Critiquing Comics #186: “Holy Diver”

Holy DiverIf you’re an American who grew up in a certain era, you may have a story about that time you ended up at a presentation about how “backmasking” was being used in your favorite music to subliminally deliver satanic messages. Artist Rachelle Meyer, whose work we’ve encountered once before in Chad in Amsterdam #4, presents her own story about such an incident in her short comic Holy Diver , a story which you might expect to be eye-rolly and cynical, but it’s not. Mulele pops in to join Tim to discuss this cool comic.

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Critiquing Comics #185: “Wynter”

WynterLiz Wynter isn’t special. She’s exactly like thousands of other people who have lived, with the same DNA, and she thinks in the same ways that they did, so the government can predict her every move. The same is true of everyone else in her world.

Wynter #1, by Guy Hasson and Aron Elkes, isn’t quite as predictable, but is it trying to be more special than it is? Tim and Patrick surveil this comic.

Critiquing Comics #184: “R.U.N.” volume 2

Way back in 2014, Tim and Mulele discussed the first volume of R.u.N. (Remember Ur Nature), a comic in shonen manga style about the sport of parkour. Now, at last, volume two is available, and Tim is joined by a new voice, Ryan Carey of SOLRAD, to discuss the book (by Kariofillis Chris Hatzopoulos, Rafail Voutsidis, Luis Figueiredo, Roberto Fernandes De Oliveira, and Vasilis Fotsinos). The comic is a spot-on imitation of shonen manga made in Japan — but is it good?

Critiquing Comics #183: “Chad in Amsterdam” #5

Chad in Amsterdam 5

Chad Bilyue is on a roll! No sooner had he released issue 4 of Chad in Amsterdam than he was releasing issue 5 on its coattails. CIA 5 turns out to be a theme issue, on a bizarre and rather offensive aspect of Dutch culture. It’s about what happens when an entire country convinces itself that one of its customs isn’t racist, while it looks that way to nearly everyone else.

Also in this episode, big programming announcements from both Mulele and Tim!

Critiquing Comics #182: “After the Fall” and “Organic But Not Mental”

Telling a story without dialogue can be difficult. Telling your story entirely with pictures takes excellent storytelling skills. What are the stakes? What are the characters’ motivations? What, exactly, is going on here?! Tim and Mulele discuss two submitted comics which partially or entirely rely on wordless sequences: After the Fall, by Jacqueline Goldfinger, Keni Thomas, and Taylor Esposito; and Organic But Not Mental, by Pier Dola.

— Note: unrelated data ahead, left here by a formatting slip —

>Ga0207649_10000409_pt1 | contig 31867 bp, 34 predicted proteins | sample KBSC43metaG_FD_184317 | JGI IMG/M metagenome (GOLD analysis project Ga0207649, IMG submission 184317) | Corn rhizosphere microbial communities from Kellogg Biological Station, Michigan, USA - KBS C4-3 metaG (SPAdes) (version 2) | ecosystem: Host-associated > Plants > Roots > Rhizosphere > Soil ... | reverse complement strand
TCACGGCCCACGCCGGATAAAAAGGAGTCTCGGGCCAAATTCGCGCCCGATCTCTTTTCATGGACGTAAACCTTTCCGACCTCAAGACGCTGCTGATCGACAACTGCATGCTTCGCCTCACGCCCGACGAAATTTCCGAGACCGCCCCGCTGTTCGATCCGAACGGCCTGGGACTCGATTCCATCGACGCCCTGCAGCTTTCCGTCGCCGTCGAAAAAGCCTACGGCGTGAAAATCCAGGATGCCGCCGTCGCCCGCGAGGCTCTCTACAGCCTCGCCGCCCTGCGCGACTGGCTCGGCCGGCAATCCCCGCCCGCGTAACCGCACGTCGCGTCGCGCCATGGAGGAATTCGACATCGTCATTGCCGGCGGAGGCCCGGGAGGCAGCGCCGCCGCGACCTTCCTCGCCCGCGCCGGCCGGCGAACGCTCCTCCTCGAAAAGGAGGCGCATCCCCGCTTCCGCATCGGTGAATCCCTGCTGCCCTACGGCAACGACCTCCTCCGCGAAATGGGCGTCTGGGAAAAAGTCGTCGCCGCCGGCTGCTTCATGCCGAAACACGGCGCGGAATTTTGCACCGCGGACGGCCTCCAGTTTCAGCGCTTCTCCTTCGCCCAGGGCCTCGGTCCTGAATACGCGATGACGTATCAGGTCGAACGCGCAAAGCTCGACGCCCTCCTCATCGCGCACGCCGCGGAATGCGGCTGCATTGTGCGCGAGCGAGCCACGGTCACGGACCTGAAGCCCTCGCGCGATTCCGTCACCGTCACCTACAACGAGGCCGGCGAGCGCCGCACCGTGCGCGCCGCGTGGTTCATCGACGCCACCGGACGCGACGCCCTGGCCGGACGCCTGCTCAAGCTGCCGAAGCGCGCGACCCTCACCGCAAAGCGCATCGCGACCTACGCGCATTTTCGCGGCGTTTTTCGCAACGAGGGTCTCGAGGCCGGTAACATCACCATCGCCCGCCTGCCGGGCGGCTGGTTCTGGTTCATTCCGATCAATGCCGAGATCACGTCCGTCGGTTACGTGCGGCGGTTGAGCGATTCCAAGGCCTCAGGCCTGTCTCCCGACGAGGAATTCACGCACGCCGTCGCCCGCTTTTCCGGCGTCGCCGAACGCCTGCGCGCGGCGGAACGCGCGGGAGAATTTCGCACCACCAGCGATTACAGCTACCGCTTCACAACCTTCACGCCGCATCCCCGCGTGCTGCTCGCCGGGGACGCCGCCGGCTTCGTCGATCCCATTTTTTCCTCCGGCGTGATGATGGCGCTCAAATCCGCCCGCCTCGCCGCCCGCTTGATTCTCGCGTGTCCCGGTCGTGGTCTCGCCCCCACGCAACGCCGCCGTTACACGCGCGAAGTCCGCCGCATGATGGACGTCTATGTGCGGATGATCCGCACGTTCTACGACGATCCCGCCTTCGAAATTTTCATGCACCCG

Critiquing Comics #181: “Chad in Amsterdam 4”

Chad in Amsterdam 4

The latest installment of our beloved Chad in Amsterdam is here! As always, Chad combines some incisive but casual observational and philosophical discussion with the work of his great artist friends, but this time the focus is less on Amsterdam and more on Chad himself. Where is he from? What makes you “from” a place? Will Tim and Mulele like this issue as much as the others? (Well, what do you think!?)

Critiquing Comics #180: “SpiderForest Webcomic Anthology 4”

Spider Forest

Last episode, we mentioned how writing a short, tight story can be more challenging than writing a sprawling epic. Right on cue comes Spider Forest Webcomic Anthology 4, an engaging collection of short comics by 17 creators of web comics. Tim and Mulele discuss which are the best (and which are merely good!), and whether perhaps some of these stories are a little too short.

Spider Forest Kickstarter – beginning October 12, 2020

Critiquing Comics #179: “The Solar Grid”

In a flooded New York City of the future, a corporate whistleblower is in a hurry to skip town. Tim and Mulele wish they understood more about the plot of The Solar Grid issue 1, by Gazeer, but this issue is more concerned with the comic’s world than its plot. So we critique what’s there!

Critiquing Comics #178: “Terminal Velocity”

Terminal Velocity

Terminal Velocity is a comic by Barry Corbett in which he reminisces about his life, centering around extreme sports and a family tragedy. While there is an overall story, the book can seem a bit disjointed. Tim and Mulele discuss the pros and cons of the book; then Mulele challenges himself and his friends: Let’s actually make some paper comics again!

#673 Kismet, Man of Fate

Kismet

He first appeared in 1944, the Algerian super-hero who fought for the World War II Allies: Kismet, Man of Fate! The first known Muslim superhero, he appeared in all four issues of a series called Bomber Comics. Then the series was cancelled and Kismet was forgotten, until 2014 when the character, freshly out of copyright, was revived in stories by writer A. David Lewis and artist Noel Tuazon. In this episode, Lewis talks with Tim about the history of the character and the revival, and then Will Weaver joins Tim to review the revival book, Kismet, Man of Fate, vol 1: Boston Strong.